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Why is fundraising glamorized over making profits in the tech startup world?

I'm constantly bombarded with junk email about investor pitch nights, or fundraising 101. You see founders who proudly list how much their past companies have raised.

But I rarely see anyone in the tech startup world talk about how profitable their company is - not how much revenue, but how profitable. Profit doesn't even really seem to be pushed as that much of a priority in any of the founder education series that I see.

I have my own theories, but am curious to hear your thoughts about why fundraising is given higher importance in the tech scene than profitability?

49 Replies

Shingai Samudzi
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Shingai Samudzi Entrepreneur
Founder & CEO at ProjectVision
This is the ad showing for me on this page right now on the right, coincidentally.
Michael Barnathan
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Michael Barnathan Entrepreneur • Advisor
Co-Founder of The Mountaintop Program, Google Alum
Conventional valley wisdom is to get the eyeballs, then figure out how to monetize them later. I suspect there's an ulterior motive in that this strategy will make you entirely dependent on continuing rounds of investment to stay afloat.
Damien Filiatrault
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Damien Filiatrault Entrepreneur
Software Architect and Strategy Consultant
I don't have an answer as to why fundraising is given higher importance, but I agree with your implied point. It seems to me that too many people are looking at short-term goals like getting funded and growing revenue, and not enough attention is focused on the long-term goal of profitability.
Burke Franklin
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Burke Franklin Advisor
Business Planning Expert, Accomplished Entrepreneur, International Keynote Speaker, Best-Selling Author, Coach to CEO's!
I was told by a VC many years ago that my biggest problem for funding was that I was profitable! (That was in the pre dot.bomb era.) If I had $0 profit, then there's no way to run a valuation formula since they factor in profits -- no profit, then no formula, then grab a number out of the air! Does that explain the dot.com crash?!? What if you could build a business without funding (you may just have to!) I did. Although, over time (27 years) I have borrowed as well as raised a bit here and there, but mostly because I was profitable! There's more to "Mastering the Fundraising Game" -- smart money isn't playing games and they want to see a plan for a sustainable business. If you're interested in that, I have apps and templates that can help! http://www.BusinessPowerTools.com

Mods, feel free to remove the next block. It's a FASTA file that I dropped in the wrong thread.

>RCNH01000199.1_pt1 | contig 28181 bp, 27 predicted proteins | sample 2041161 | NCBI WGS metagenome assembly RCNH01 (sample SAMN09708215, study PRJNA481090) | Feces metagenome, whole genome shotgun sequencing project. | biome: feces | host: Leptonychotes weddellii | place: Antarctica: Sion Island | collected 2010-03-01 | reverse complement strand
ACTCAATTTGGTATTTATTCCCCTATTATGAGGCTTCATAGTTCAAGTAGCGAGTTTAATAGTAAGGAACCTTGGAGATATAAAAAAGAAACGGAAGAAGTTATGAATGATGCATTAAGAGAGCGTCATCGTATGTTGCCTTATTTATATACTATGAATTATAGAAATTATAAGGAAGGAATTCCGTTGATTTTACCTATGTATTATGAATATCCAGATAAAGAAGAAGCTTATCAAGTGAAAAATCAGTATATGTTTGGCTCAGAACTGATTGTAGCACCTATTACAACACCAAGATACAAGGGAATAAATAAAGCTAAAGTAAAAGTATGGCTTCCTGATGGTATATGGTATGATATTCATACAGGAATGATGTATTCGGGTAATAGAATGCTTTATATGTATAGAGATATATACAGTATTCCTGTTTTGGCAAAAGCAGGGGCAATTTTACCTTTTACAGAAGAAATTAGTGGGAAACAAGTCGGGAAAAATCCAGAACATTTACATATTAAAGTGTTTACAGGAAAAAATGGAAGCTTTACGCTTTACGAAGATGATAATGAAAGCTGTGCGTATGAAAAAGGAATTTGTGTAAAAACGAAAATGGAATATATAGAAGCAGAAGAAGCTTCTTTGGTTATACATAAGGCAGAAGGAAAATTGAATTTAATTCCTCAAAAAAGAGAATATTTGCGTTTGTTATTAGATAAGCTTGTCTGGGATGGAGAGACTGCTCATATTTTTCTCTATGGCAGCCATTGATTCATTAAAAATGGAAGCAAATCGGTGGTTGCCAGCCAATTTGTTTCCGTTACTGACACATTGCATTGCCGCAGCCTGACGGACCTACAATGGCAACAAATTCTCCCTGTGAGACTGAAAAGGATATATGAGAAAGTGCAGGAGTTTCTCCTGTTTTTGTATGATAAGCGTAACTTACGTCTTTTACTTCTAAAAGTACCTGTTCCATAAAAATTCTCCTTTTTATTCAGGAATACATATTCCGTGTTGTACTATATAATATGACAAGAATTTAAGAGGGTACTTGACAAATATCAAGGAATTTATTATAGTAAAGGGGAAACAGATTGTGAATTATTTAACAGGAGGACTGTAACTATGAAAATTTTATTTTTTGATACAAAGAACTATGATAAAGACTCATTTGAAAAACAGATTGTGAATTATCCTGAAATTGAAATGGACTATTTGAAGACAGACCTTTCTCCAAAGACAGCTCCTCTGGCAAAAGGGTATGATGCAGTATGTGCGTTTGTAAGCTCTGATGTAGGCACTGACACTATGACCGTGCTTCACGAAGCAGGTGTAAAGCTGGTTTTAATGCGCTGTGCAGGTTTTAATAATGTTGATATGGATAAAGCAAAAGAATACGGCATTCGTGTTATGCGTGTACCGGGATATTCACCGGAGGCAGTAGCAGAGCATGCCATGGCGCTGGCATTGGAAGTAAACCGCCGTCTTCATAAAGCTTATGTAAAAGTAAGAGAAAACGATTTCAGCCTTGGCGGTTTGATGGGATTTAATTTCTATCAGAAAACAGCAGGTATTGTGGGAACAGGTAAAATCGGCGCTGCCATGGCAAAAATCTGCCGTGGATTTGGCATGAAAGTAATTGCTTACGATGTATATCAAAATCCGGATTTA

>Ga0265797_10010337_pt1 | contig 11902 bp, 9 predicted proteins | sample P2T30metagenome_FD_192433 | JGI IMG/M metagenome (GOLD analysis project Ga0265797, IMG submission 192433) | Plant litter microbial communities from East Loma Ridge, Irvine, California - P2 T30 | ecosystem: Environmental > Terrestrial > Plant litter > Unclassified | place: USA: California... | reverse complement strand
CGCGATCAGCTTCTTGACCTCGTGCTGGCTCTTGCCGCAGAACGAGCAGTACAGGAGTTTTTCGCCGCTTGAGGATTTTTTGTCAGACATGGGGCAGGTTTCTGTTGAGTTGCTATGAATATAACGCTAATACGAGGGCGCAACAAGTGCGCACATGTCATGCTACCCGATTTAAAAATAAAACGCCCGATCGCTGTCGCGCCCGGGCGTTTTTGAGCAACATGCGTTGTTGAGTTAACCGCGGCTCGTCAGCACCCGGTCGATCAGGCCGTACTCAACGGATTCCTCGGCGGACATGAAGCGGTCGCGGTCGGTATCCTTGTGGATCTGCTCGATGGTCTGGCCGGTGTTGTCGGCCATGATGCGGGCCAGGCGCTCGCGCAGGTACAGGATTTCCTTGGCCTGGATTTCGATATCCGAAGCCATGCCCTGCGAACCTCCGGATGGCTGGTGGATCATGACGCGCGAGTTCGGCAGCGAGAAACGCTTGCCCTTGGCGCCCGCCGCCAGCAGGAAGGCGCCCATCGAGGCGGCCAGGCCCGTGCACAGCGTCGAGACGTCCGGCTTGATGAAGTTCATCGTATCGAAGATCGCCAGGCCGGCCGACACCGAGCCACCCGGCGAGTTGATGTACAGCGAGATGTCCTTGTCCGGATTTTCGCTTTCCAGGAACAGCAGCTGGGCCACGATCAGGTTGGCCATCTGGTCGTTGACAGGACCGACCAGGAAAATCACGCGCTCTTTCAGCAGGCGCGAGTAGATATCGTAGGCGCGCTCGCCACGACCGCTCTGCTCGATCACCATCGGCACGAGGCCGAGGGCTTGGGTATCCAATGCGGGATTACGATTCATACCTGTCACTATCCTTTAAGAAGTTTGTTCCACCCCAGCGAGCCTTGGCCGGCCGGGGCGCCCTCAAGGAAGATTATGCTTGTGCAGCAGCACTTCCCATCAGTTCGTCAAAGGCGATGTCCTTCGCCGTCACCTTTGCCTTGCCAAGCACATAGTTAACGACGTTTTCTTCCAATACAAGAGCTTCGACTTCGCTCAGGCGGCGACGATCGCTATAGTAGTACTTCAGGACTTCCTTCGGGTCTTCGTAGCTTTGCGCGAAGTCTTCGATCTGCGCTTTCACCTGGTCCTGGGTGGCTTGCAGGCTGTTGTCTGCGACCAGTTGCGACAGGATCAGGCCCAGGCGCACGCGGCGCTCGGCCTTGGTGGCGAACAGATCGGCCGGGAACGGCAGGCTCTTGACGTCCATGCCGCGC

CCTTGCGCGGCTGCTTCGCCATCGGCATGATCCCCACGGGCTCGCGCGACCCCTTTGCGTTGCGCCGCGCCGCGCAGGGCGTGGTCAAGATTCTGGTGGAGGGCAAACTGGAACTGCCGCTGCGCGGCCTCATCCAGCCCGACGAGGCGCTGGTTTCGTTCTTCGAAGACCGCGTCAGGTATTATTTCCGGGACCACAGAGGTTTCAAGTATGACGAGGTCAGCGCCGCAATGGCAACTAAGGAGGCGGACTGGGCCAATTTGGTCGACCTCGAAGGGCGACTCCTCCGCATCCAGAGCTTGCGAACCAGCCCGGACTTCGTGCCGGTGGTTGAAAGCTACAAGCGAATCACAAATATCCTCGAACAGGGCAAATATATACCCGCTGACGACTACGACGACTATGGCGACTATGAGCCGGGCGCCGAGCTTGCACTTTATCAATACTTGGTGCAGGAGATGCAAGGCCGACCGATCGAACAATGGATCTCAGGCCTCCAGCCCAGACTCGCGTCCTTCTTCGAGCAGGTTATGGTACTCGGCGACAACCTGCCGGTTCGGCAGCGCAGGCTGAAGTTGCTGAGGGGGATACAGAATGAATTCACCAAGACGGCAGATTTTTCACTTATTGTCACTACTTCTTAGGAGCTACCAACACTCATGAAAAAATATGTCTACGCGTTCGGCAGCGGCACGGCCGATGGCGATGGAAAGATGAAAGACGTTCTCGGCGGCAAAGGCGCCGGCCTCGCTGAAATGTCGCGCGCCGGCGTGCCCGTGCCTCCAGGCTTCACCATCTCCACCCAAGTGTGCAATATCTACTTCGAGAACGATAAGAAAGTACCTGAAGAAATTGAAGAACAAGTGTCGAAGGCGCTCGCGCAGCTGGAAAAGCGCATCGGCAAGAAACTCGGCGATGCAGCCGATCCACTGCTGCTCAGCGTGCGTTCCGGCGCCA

Michael Brill
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Michael Brill Entrepreneur
Technology startup exec focused on AI-driven products
Open Excel.
Enter the names of the top 25 private technology companies in column A.
In Column B, put a 1 next to the company that achieved profitability in its first 18 months
enter @sum(b1..b25) in b26
make a fist
count fingers on clenchedfist
those numbers should be equal

Premature optimization for profit is a recipe for slow growth and virtually guarantees that you'll lose against a competitor who is making massive investments using cheap capital. It's the same logic as parents who send their kids to college instead of off to work at the mill.

Ken Anderson
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Ken Anderson Advisor
Director, Entrepreneurial and Small Business Development, Delaware Economic Development Office
You have identified a major challenge in our industry. There is a direct and indirect suggestion among many that funding is equivalent to entrepreneurial success. Entrepreneurial success is principally a result of customers, revenues and profits. Take note of the Unicorn firms that are in a serious downturn as a result of billion dollar valuations sans revenue and profitability to support that valuation.There is a less than subtle reckoning taking place that is organically, and unfortunately painfully adjusting for this practice.
Irwin Stein
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Irwin Stein Advisor
Very experienced (40 years) corporate,securities and real estate attorney.
The answer is that the blind are leading the deaf and dumb. A company operating at a profit is less likely to fail which is what happens to most startups. During the tech boom someone suggested that market share was more important than profits. You can see how that turned out. Serious money ends up in serious businesses run by serious people. Can you find an angel group to fund to fund businesses that are losing money? Yes, but the angels will run out of money sooner or later.
Martin Omansky
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Martin Omansky Entrepreneur
Independent Venture Capital & Private Equity Professional
Some categories of tech start-ups eat cash like crazy, and so fundraising is important. Also, many well-publicized acquisitions are based on actual or potential revenue growth. Profits are sometimes sacrificed in favor of market share or number of eyeballs. Witness Amazon, which lost money for many years, used its cash to expand, and eventually turned profitable. The market rewarded this strategy. So, profits are good, but not sacred. Sent from my iPhone
Chris Kitze
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Chris Kitze Entrepreneur
CEO at Safe Cash Payment Technologies, Inc.
Dreams command a higher multiple than reality. That's the sad truth. As long as capital is plentiful, and greater fools available, you'll see this kind of mentality.
Barry Vial
0
1
Barry Vial Entrepreneur
Chairman, Liquid Markets
Positive cash flow is not "Man bites dog". Next.
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